He and the labor minister recently took part in a panel discussion on the euro crisis, with a number of French students in the audience. Von der Leyen was practically glowing with ambition, determined to make a good impression, and gave one of her famous we-can-do-it-if-we-just-want-it-enough speeches. Schäuble, in contrast, dryly spelled out the key words of Germany's bailout policy, from "competitiveness" to "structural reforms." It was an appearance by a "seasoned crisis diplomat versus an agitated marketing chief," and yet the role-playing game conveyed a second, no less important message: Von der Leyen still has a shot at becoming chancellor one day, but it's too late for Schäuble.
It is part of the cold logic of power that politicians' importance doesn't just depend on what they are, but also on what they have the potential to become. Von der Leyen is not at the end of her career, whereas Schäuble, if only because of his age, is no longer a viable successor to Merkel. But this is also precisely what makes him so valuable to the chancellor.
At the same time, it also weakens his position in European policy, his pet subject. Schäuble believes that the currency crisis presents an opportunity for Europe's political union. He envisions this looking like the Atomium, the massive molecule-shaped structure in Brussels: A core group of countries consisting of Germany, France and other countries join together to form a new commonwealth with its own parliament and a democratically elected government, while the remaining nations form a group orbiting the core, each positioned at varying distances from it. This is what Schäuble had already envisioned in the 1990s, and he still wants it today.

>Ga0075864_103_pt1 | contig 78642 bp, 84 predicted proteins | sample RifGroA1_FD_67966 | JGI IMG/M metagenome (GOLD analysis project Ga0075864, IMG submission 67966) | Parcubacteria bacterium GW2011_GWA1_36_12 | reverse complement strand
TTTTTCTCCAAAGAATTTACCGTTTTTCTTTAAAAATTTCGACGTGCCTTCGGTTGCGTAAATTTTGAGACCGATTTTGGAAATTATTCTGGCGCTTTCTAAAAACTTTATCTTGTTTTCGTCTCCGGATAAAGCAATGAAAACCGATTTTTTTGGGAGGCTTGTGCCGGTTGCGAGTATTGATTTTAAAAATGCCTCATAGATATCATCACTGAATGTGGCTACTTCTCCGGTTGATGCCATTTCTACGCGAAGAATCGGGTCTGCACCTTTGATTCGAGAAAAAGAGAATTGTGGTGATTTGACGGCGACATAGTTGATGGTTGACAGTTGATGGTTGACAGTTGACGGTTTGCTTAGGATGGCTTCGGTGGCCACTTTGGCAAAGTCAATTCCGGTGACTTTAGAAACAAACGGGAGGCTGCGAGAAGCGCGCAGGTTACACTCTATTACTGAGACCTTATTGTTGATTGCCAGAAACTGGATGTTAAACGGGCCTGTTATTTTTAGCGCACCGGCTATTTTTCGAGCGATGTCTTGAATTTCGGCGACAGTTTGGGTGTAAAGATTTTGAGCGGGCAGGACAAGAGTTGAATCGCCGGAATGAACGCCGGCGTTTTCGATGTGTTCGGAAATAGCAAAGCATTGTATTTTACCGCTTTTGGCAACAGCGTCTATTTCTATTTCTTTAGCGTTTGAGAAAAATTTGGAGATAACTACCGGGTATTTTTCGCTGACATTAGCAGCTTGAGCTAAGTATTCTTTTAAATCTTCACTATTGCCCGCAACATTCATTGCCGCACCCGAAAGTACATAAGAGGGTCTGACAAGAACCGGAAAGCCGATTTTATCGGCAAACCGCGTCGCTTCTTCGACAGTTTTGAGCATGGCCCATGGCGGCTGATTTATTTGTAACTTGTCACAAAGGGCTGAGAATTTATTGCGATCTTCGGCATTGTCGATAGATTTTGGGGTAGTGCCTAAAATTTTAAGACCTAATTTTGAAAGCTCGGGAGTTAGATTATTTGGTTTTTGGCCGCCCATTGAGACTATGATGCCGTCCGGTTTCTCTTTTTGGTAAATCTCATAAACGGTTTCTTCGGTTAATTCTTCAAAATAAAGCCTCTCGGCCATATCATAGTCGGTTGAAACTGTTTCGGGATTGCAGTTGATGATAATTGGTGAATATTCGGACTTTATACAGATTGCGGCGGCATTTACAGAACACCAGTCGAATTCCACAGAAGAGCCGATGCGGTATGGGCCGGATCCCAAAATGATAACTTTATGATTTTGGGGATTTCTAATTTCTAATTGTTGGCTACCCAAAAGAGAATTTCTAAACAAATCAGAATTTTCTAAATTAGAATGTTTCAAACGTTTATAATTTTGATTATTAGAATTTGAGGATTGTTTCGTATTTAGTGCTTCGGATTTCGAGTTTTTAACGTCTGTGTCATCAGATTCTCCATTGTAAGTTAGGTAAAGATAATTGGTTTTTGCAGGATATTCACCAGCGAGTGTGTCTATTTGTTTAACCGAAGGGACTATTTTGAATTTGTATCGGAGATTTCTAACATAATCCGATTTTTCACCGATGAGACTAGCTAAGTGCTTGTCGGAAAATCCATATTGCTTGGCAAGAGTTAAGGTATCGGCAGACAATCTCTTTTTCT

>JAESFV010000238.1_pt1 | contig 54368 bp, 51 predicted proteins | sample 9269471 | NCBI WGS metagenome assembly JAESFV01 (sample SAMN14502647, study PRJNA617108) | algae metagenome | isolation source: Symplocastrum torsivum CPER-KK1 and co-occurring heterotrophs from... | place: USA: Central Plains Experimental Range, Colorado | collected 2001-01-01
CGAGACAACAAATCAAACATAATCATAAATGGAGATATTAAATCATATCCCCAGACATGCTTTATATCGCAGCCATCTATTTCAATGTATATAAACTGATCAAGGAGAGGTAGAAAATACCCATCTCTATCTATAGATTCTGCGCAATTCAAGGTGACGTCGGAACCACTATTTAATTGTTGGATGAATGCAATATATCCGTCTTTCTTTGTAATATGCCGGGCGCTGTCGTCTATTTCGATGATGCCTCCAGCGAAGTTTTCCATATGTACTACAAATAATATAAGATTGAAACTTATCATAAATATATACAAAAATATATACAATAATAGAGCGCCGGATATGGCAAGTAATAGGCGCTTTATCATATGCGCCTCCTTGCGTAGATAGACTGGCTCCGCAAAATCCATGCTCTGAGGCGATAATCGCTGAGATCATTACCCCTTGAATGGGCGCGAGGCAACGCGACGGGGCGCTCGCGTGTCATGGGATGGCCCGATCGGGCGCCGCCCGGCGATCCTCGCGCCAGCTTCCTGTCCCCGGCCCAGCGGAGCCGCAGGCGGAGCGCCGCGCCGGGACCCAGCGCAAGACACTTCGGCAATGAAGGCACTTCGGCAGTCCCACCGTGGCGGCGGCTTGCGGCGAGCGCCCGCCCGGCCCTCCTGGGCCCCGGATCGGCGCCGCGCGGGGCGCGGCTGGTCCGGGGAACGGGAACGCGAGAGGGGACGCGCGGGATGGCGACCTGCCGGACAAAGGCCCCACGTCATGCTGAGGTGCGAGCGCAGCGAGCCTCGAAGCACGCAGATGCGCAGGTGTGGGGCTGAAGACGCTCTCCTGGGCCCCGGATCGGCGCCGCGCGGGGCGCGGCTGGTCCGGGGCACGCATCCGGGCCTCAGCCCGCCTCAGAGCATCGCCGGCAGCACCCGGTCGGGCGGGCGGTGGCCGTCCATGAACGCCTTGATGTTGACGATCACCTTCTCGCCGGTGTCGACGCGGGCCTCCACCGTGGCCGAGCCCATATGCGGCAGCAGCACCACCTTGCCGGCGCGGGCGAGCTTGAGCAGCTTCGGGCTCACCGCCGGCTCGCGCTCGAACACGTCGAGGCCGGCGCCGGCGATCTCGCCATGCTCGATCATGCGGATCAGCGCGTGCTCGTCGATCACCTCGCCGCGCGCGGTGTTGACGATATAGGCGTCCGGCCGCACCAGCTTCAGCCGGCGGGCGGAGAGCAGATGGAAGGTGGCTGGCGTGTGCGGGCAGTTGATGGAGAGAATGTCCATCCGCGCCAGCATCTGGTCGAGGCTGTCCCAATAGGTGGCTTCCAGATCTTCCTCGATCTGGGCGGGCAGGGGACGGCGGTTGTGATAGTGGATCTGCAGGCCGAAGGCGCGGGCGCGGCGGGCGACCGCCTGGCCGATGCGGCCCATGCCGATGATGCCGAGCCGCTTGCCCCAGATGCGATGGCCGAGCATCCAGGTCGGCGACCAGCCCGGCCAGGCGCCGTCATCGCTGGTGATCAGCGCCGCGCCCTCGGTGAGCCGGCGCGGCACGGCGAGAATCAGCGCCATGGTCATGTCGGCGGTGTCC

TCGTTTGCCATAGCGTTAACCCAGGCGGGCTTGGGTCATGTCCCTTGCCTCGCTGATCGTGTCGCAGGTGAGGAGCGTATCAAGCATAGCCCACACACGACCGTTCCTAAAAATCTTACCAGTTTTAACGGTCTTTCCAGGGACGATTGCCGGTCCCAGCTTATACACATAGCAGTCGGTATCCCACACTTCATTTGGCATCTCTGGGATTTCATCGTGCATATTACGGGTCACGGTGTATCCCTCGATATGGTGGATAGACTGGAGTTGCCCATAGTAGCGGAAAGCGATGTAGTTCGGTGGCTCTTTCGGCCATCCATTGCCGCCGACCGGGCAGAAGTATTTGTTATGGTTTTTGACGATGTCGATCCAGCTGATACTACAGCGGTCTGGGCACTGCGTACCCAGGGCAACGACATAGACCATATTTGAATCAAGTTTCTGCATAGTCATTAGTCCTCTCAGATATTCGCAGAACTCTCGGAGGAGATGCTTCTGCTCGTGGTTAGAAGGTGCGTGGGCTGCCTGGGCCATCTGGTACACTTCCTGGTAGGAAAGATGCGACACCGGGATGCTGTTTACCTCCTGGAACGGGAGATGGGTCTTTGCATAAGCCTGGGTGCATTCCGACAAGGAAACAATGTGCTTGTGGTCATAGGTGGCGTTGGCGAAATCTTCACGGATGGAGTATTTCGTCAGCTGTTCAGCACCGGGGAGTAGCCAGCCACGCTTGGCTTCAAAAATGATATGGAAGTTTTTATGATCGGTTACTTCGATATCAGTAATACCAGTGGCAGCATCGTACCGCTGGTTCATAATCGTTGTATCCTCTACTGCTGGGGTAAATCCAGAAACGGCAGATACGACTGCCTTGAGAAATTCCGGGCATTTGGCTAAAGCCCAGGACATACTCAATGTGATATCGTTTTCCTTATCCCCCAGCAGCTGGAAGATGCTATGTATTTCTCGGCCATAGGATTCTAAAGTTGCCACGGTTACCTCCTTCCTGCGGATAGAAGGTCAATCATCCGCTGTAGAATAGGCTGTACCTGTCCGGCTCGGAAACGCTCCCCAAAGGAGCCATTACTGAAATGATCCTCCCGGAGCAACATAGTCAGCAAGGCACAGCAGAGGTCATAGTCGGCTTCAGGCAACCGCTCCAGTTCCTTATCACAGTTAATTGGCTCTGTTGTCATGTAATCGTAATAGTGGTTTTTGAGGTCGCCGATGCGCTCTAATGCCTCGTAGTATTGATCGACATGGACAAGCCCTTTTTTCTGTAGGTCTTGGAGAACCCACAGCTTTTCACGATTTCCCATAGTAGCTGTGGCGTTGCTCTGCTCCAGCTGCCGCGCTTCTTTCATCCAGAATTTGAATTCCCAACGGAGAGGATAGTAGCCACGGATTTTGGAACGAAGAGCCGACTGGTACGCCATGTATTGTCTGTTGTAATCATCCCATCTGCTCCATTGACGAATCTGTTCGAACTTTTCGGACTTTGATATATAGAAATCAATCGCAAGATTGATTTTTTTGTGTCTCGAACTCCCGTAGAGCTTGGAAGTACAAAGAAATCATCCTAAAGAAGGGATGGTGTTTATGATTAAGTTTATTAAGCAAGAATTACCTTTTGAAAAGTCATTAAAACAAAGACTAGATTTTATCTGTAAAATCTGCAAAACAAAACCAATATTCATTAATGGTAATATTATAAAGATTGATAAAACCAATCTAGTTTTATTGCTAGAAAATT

As appealing as Schäuble's dream may be, the chances of it becoming reality seem slim.
Frustration and Hope
It's a Tuesday in May, a typical day in the life of the German finance minister during the crisis. It's still dark when his alarm clock goes off. At 6:30 a.m., he flies to Paris for talks with French President François Hollande and Finance Minister Pierre Moscovici. There is a working lunch, followed by interviews and conferences. In between meetings, Schäuble is whisked through Paris traffic by a police escort with sirens blaring.
It's late afternoon when Schäuble, in his wheelchair, is rolling back down the narrow aisle of his government jet. When asked whether his visit has advanced German-French relations, he replies with a protracted "pffft."